Cece Bell's delightful graphic memoir describes with wit and insight what it's like to be "different" in a mainstream classroom. It's not easy, at least until Cece discovers that her hearing loss gives her superpowers. El Deafo rules! Required reading isn’t always fun reading. “El Deafo” should be the first and is definitely the second.

The Psychology of Hidden Disability

Hidden disabilities like hearing loss, eating disorders, epilepsy, asperger's, PTSD may be conditions a patient or client is unwilling to acknowledge to others, and sometimes even to him or herself. But that doesn't mean they aren't major contributors to emotional distress.

Summer Vacation From Hearing

For people with hearing loss, a vacation retreat allows for blissful silence.

Medicare's Shortsighted Policy on Hearing Loss

Medicare already has a woefully wrongheaded policy on hearing tests and hearing aids. A new proposal would only compound that, with serious consequences not only for the health of those with hearing loss but for our country's economy.

Just Call Us HOH's

People with hearing loss, especially adults who heard normally most of their life, don't know what to call themselves. We need a quick and easy term that instantly says "hearing loss." Hard-Of-Hearings, or HOH's? Probably not, but I like it.

Mindless Bias

An academic conference Iast weekend offered a case study in mindless bias. How easy it would have been to make the discussion accessible to all present. Unfortunately, unless people with hearing loss ask for accommodations, no one is going to think to offer them, no matter how easy -- as in the case of a conference -- it might be.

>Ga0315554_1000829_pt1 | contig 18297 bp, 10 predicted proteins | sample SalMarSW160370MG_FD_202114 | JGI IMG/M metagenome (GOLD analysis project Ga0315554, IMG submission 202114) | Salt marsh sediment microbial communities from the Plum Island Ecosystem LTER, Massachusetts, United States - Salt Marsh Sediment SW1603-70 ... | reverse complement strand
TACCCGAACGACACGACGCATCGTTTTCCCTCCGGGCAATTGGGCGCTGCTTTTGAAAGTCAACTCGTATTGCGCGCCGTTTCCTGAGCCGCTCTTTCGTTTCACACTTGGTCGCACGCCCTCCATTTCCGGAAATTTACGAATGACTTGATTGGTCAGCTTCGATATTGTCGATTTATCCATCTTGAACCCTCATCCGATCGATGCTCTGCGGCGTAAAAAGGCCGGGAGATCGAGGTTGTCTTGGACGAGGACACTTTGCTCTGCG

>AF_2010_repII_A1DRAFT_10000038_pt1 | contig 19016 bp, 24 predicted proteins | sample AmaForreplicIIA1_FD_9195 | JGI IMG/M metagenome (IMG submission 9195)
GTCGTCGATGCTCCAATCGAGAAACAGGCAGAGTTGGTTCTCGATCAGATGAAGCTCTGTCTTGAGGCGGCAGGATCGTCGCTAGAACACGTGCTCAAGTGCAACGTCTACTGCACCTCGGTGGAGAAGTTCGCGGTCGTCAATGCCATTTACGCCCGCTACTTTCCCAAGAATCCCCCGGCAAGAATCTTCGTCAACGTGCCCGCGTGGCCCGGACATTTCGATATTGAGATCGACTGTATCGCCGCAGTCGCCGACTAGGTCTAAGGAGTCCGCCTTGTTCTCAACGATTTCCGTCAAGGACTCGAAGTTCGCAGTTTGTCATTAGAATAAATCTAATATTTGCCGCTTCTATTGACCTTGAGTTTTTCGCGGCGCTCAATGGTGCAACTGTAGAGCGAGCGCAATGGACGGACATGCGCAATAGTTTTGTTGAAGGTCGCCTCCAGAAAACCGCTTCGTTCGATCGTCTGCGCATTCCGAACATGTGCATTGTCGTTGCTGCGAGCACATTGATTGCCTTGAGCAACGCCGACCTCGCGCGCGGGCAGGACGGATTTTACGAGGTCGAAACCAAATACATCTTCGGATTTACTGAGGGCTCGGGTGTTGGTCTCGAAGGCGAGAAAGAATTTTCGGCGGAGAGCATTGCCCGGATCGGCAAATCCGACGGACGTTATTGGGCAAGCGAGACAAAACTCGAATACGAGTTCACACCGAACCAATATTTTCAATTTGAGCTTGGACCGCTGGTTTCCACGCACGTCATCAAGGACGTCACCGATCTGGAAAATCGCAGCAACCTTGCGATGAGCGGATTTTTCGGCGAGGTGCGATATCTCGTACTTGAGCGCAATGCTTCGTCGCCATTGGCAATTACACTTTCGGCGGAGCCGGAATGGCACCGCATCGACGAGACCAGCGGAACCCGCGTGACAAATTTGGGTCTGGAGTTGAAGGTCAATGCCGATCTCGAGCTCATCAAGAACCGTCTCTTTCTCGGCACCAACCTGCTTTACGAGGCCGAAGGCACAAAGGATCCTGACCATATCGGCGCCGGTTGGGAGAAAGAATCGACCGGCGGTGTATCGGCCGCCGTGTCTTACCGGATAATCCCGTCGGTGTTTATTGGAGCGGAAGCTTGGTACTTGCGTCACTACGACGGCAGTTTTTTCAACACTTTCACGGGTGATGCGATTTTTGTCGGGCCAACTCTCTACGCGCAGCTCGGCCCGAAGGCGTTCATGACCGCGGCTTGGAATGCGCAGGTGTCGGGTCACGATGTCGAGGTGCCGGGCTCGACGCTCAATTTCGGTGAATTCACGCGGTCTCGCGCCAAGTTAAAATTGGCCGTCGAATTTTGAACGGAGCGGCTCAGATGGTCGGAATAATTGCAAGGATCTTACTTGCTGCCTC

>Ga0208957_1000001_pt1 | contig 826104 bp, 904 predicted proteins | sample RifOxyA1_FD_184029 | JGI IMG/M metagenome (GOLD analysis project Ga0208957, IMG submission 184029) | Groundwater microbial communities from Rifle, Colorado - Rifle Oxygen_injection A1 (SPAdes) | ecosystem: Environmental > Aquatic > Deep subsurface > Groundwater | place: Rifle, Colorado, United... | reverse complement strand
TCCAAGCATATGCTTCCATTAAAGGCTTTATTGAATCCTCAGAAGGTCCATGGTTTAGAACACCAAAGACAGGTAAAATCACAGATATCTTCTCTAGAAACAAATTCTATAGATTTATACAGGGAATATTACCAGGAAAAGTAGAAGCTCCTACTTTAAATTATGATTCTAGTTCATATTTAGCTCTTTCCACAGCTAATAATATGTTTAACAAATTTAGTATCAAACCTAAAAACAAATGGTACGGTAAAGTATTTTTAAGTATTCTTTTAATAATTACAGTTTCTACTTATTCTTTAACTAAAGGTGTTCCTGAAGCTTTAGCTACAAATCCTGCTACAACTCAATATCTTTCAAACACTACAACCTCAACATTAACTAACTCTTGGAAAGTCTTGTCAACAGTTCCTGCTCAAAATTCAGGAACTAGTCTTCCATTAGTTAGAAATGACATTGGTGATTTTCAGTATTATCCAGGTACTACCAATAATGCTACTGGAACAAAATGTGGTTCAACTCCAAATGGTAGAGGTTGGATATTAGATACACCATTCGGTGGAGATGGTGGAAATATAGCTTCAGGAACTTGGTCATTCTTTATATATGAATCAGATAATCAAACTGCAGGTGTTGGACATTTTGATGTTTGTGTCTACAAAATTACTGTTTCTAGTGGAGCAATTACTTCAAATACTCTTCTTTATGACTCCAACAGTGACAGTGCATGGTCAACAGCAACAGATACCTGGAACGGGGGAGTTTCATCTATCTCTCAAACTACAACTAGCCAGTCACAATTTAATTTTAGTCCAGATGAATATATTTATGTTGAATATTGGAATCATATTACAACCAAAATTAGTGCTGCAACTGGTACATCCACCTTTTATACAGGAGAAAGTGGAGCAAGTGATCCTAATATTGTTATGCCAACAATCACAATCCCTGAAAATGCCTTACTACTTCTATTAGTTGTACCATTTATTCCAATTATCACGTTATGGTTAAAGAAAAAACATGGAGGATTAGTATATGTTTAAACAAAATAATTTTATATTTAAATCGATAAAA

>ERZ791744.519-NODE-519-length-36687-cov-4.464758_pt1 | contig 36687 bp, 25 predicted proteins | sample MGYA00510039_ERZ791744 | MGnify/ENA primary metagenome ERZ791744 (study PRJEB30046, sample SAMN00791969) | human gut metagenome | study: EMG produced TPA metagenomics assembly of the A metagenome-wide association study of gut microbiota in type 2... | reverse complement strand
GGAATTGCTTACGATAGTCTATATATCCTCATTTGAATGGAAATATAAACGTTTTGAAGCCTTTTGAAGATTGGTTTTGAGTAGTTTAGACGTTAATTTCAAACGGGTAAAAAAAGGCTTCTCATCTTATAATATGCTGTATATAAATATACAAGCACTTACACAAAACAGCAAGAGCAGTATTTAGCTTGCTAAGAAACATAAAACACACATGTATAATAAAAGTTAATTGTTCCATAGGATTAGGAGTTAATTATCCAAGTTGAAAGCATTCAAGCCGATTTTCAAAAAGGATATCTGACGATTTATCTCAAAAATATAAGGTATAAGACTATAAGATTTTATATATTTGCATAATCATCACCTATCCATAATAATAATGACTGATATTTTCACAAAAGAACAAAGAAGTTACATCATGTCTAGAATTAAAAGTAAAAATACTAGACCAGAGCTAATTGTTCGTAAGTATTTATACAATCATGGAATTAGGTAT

The Walking Deaf

I used to wear earbuds when I took my morning walk. Books and music kept me going. But then I went deaf. No more books, no more music. Now when I walk, I admire my surroundings. I have quick casual chats. But mostly I think. My mind is alive with ideas. I may be deaf but I'm more mentally alive than I ever was when I could hear.

Deafness, Language and Learning to Read

A new book reflects on the deafness of the author's son, and examines the relationship between deafness, early exposure to language (whether oral sign) and learning to read.

Missing from the Medicare Story

Nowhere on the list of major Medicare beneficiaries can you find a speciality having anything to do with hearing loss. Since this is one of the most common afflictions affecting the Medicare generation, how do we account for this absence? It may be the usual suspect: stigma.